In Figure 1, you can see the daily chart of Wendy's International (WEN). After printing a top on October 26 in coincidence with a divergence of the MACD, the stock tried to retest the top. WEN developed higher closes characterized by a decreasing daily range. On November 16, it printed a double top on a doji candle. The next day it printed a down gap, which could be a breakaway gap, and a wide-ranging candle to the downside on news about the intention to buy back about 19% of its currently outstanding common shares. At this point, prices should continue lower in the short term. If prices close the gap, that would be considered a failure of the pattern, with prices likely accelerating toward the opposite direction.

FIGURE 2: ALTRIA, DAILY. After the down gap, prices moved up to close the gap and trap the bears. This chart presents a typical pattern failure.
Graphic provided by: TradeStation.
In Figure 2, you can see a pattern failure. The daily chart of Altria Group (MO) developed a reversal island at the top, with the MACD displaying increased weakness. Several hanging man patterns were also printed during the distribution phase at the top. The big down gap followed by a wide-ranging day seemed to open a downtrend for the stock (point A) and represent a breakaway gap. Contrary to expectations, prices started to recover and closed the gap (point B) on an expansion day. After some time of consolidation, a continuation gap (point C) resumed the uptrend and last Friday prices printed a new high (point D). Contrarians here would note a turtle soup plus one setup for next Monday's session.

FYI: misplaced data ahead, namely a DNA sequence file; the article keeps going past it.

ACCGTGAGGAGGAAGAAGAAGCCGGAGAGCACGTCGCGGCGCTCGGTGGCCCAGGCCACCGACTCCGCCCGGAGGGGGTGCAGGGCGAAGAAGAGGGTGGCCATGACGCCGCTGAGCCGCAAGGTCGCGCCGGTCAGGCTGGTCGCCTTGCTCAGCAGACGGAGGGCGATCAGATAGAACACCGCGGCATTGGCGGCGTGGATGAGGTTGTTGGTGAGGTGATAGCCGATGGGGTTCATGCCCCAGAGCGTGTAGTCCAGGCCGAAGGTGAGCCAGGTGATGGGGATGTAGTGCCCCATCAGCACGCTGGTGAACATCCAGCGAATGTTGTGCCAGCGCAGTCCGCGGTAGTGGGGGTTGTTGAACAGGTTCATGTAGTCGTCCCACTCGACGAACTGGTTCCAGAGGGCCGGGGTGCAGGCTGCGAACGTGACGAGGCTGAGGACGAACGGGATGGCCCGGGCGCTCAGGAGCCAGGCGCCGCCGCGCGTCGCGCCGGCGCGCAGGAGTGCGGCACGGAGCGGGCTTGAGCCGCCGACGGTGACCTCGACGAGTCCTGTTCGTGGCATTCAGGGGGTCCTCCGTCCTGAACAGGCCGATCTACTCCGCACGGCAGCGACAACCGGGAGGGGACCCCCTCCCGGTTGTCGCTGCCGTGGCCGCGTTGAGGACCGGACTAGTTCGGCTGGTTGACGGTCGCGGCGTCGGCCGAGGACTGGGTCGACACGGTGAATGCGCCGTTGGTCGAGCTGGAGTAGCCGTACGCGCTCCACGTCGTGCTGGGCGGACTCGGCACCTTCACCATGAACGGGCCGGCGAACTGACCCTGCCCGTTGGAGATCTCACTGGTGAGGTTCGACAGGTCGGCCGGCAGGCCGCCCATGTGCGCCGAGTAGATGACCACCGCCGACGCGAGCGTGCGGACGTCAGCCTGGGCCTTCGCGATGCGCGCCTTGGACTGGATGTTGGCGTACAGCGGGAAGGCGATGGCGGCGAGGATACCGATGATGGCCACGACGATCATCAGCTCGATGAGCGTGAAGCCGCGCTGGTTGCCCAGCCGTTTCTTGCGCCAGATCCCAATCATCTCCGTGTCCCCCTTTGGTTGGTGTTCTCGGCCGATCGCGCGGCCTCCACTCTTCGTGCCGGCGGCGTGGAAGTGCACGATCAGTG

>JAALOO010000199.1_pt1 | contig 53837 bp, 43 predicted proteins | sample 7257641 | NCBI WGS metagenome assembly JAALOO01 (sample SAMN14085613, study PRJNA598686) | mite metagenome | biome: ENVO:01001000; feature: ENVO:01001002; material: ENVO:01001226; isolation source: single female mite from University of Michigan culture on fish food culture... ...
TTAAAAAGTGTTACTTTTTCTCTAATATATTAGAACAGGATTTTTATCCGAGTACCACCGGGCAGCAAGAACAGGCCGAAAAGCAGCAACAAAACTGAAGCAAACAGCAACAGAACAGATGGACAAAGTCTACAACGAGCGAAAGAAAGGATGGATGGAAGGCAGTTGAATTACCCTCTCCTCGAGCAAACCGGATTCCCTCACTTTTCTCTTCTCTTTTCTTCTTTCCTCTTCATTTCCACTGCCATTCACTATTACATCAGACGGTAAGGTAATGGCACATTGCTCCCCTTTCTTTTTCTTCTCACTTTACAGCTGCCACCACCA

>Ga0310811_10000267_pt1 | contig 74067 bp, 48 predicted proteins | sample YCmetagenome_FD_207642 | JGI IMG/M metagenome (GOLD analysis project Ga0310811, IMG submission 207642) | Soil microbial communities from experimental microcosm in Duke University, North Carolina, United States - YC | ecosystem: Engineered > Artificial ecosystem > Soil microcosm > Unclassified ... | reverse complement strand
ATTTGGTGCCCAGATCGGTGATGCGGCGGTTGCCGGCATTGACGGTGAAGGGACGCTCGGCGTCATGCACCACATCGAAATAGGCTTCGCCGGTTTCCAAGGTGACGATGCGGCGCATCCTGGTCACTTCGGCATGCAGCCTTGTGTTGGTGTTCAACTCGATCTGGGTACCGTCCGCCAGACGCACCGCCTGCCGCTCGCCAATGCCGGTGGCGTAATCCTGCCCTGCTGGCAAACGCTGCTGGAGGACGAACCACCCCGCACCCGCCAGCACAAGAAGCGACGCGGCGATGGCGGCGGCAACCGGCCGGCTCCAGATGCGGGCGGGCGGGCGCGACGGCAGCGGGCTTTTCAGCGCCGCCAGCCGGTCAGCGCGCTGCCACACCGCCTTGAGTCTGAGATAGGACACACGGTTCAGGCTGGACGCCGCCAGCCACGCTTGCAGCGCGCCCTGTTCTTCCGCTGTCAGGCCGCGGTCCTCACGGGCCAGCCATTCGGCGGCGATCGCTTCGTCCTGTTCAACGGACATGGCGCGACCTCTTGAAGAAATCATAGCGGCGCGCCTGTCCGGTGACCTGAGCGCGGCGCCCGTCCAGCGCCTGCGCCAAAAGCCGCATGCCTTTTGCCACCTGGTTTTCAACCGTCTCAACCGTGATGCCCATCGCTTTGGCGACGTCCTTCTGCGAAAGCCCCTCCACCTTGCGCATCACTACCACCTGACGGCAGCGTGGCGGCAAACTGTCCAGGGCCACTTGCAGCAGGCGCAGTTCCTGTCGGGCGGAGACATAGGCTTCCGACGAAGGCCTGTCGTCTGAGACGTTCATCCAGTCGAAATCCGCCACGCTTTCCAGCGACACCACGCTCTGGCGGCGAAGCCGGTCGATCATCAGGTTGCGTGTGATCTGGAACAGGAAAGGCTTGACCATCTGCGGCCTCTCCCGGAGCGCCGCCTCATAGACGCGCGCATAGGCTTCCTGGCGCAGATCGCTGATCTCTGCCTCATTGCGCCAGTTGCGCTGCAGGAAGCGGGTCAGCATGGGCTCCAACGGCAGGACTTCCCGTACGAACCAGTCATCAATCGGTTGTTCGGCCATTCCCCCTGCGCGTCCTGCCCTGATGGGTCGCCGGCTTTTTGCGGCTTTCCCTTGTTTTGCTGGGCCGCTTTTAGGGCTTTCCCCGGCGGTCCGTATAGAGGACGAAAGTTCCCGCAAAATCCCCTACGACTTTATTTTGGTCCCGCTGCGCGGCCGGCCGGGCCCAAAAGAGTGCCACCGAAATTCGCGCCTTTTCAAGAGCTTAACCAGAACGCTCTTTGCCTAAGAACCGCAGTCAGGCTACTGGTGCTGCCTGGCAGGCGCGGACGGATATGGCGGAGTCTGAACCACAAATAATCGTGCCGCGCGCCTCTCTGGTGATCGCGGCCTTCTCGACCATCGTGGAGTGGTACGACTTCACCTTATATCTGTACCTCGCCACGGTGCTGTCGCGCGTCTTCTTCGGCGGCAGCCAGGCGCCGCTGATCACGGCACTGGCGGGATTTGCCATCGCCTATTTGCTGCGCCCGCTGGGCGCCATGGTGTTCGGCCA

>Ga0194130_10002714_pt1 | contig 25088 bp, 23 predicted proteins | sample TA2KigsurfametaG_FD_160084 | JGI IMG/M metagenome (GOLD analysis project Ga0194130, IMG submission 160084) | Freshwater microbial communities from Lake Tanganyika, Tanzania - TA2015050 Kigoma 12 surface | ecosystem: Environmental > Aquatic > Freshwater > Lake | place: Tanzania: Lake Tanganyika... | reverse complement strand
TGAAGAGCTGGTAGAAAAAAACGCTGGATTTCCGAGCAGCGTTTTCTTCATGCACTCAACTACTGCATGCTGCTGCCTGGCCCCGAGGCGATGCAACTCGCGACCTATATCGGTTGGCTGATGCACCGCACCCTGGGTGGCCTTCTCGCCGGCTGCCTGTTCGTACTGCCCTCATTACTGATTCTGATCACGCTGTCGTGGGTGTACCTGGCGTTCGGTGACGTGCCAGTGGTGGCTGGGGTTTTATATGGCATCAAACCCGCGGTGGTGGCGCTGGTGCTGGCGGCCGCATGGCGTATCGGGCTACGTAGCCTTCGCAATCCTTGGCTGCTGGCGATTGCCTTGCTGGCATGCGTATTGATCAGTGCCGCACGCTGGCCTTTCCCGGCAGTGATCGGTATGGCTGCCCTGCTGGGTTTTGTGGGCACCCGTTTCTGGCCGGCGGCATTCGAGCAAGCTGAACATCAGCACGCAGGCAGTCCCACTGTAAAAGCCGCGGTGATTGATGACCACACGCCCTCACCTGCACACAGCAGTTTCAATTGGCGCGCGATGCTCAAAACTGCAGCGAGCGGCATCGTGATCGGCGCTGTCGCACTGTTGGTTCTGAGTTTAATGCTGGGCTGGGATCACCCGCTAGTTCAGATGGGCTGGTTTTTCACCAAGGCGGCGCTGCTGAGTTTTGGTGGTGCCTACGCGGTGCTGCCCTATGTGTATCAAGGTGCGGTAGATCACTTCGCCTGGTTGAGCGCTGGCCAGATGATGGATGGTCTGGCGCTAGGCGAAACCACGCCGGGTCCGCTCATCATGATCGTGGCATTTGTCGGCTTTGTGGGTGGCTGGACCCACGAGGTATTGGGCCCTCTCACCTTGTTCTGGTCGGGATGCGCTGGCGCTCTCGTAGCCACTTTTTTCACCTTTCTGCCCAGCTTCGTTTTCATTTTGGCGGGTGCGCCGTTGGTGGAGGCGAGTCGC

FIGURE 3: MOTOROLA, DAILY. A bearish candlestick pattern at the top was confirmed by a breakaway down gap.
Graphic provided by: TradeStation.
In Figure 3, you can see the daily chart of Motorola (MOT). The stock has developed a broadening formation. At each top, the MACD printed a negative divergence. On October 16, MOT printed a bearish candlestick formation confirmed by a breakaway down gap. In this case, prices continued to the downside and moved toward the support of the broadening formation.

FIGURE 4: FEDERATED DEPARTMENT STORES, DAILY. After the down gap, prices have continued the move for a few sessions before starting to reverse and test the gap closure level.
Graphic provided by: TradeStation.
In Figure 4, you can see the daily chart of Federated Dept. Stores (FD). Here you can see the continued MACD negative divergences at the top and the bearish candlestick pattern printed before the breakaway gap. After the gap, prices continued to the downside, but they are now retesting the gap closure at the $44 level.

This type of trade can be very profitable with increased directionality and volatility after the breakaway gap that opens the way to the newborn trend. Of course, there are no free meals when trading. Every trade presents risks of failure and you have to be aware of the possibility. In the examples, I have presented a pattern setup that could be traded the next day on WEN, a pattern failure (MO), a succesful formation (MOT), and finally a pattern that, depending on the exit rules adopted, could be profitable or not (FD).

Paolo Pezzutti

He is the author of the book "Trading the US Markets - A Comprehensive Guide to US Markets for International Traders and Investors" - Harriman House (July 2008)

Rome, Italy
E-mail address: